Book Review: “Ugly To Start With”

“Ugly To Start With” by John Michael Cummings

Genre: Young Adult Fiction, Realistic Fiction

GoodreadsSource: The author [Thank you!]

Summary from Amazon:

Jason Stevens is growing up in picturesque, historic Harpers Ferry, West Virginia in the 1970s. Back when the roads are smaller, the cars slower, the people more colorful, and Washington, D.C. is way across the mountains—a winding sixty-five miles away.
Jason dreams of going to art school in the city, but he must first survive his teenage years. He witnesses a street artist from Italy charm his mother from the backseat of the family car. He stands up to an abusive husband—and then feels sorry for the jerk. He puts up with his father’s hard-skulled backwoods ways, his grandfather’s showy younger wife, and the fist-throwing schoolmates and eccentric mountain characters that make up Harpers Ferry—all topped off by a basement art project with a girl from the poor side of town.
review

Generally speaking I’m not a huge fan of “plot-less” stories. You know stories that are more about the characters rather than a larger story. This book falls into that basic category but it was done in a different way. Rather than mesh together a bunch of smaller stories that kind of tell a story, the author chose to tell 13 different short stories about different times in Jason’s life. I really liked the story story aspect. You could read one, some, or all of the stories and not feel like you missed out too much. It certainly made it easier for me to read.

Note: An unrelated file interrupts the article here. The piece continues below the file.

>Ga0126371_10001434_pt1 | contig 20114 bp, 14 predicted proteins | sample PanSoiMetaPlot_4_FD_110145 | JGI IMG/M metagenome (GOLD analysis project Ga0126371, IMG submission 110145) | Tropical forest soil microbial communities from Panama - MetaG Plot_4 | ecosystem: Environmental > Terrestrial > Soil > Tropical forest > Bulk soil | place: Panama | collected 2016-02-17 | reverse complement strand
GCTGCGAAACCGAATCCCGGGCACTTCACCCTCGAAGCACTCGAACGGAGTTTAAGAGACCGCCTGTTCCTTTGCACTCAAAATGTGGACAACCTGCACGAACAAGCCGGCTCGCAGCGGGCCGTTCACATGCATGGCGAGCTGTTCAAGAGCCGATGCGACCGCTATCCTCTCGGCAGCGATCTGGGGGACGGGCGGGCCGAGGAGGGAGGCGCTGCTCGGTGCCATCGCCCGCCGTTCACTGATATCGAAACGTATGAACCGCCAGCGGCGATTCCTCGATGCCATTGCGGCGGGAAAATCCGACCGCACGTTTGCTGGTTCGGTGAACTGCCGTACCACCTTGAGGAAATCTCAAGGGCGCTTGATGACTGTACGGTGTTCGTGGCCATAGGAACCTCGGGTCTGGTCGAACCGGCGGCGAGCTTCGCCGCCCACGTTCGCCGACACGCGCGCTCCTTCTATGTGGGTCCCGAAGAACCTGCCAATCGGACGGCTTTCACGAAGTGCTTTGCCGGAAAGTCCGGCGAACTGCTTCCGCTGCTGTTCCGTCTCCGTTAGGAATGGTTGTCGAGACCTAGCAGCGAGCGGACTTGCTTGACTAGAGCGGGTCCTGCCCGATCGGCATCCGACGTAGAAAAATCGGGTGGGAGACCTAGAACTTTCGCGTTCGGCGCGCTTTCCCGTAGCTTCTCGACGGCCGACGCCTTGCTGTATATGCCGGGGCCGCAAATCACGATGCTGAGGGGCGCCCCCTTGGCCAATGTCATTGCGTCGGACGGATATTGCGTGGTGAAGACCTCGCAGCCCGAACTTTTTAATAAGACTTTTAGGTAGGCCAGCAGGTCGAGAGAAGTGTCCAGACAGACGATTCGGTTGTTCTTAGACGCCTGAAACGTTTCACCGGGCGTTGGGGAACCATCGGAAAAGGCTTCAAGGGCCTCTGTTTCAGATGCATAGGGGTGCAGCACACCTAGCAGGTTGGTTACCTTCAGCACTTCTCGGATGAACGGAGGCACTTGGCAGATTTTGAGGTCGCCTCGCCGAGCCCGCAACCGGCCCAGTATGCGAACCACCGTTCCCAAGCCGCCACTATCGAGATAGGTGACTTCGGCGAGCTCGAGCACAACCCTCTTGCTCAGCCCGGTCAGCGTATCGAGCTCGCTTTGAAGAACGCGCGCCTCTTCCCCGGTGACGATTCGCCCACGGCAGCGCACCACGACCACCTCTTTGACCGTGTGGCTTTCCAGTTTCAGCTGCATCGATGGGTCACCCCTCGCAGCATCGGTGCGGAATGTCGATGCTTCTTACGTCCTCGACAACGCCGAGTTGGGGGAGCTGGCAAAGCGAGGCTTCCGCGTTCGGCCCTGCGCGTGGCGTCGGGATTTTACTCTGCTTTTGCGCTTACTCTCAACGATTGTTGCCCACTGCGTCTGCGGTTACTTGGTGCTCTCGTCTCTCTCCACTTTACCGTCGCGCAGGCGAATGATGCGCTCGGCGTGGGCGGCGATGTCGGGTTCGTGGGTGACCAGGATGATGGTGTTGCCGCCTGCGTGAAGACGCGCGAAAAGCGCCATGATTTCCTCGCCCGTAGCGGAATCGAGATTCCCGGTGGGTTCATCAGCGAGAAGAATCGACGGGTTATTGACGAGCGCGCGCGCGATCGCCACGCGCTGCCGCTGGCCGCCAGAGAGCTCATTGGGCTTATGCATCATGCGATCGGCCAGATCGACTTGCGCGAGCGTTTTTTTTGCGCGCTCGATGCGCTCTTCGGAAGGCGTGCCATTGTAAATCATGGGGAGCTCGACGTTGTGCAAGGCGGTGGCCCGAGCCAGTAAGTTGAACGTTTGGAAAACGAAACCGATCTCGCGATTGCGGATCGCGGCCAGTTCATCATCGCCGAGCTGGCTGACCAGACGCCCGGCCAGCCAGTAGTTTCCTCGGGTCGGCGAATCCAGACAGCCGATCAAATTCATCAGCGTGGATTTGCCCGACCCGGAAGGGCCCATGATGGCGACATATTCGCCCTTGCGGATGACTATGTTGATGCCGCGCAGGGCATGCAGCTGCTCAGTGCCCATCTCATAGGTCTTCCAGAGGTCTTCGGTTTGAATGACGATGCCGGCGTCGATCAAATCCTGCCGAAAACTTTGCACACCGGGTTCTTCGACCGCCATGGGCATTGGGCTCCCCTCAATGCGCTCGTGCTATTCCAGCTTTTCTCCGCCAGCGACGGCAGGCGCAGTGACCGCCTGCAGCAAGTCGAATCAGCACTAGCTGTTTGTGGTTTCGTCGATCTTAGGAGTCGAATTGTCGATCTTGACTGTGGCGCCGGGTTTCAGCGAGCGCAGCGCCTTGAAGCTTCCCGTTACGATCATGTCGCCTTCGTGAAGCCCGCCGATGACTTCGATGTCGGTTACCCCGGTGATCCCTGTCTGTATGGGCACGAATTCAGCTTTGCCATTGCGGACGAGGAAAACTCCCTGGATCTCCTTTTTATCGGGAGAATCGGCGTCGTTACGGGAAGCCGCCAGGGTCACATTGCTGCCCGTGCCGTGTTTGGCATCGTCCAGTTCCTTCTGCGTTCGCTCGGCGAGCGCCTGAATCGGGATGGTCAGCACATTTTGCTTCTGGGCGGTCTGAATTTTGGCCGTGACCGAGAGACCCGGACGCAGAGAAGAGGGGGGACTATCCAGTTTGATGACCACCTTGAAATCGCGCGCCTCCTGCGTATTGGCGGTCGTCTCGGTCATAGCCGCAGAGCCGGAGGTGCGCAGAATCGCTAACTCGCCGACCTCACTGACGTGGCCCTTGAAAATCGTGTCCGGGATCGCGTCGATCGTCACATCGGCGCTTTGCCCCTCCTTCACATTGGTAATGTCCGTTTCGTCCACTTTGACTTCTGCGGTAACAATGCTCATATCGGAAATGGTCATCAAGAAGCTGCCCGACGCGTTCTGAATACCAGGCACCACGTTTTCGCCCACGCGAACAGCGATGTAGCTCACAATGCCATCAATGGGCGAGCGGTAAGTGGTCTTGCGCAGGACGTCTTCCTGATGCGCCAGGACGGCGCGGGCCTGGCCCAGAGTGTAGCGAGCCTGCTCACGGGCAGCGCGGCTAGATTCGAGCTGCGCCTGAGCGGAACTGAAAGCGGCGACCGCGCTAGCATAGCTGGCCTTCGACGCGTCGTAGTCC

The author paints a really good picture of small town America. I appreciated that he didn’t take the charming small town route.  Realistically, small towns aren’t picturesque and charming. They are rough, gritty, and happy endings aren’t always possible. Instead, this book felt very true to life like you actually knew Jason.

I was amazed how the author was able to make you feel like you know Jason in just one story. It feels like you’ve read a whole book about him instead of ~20 pages. Each story is like that. It builds throughout the book so by the end you feel like you’ve seen all the sides of Jason.

The stories are all over the place. They cover a wide range of issues: poverty, racism, infidelity, etc. It was one of those books that almost had something for everyone.

Rating 3/5

If you’re into short stories, I’d highly advise you to pick this up.

Expert from the book.

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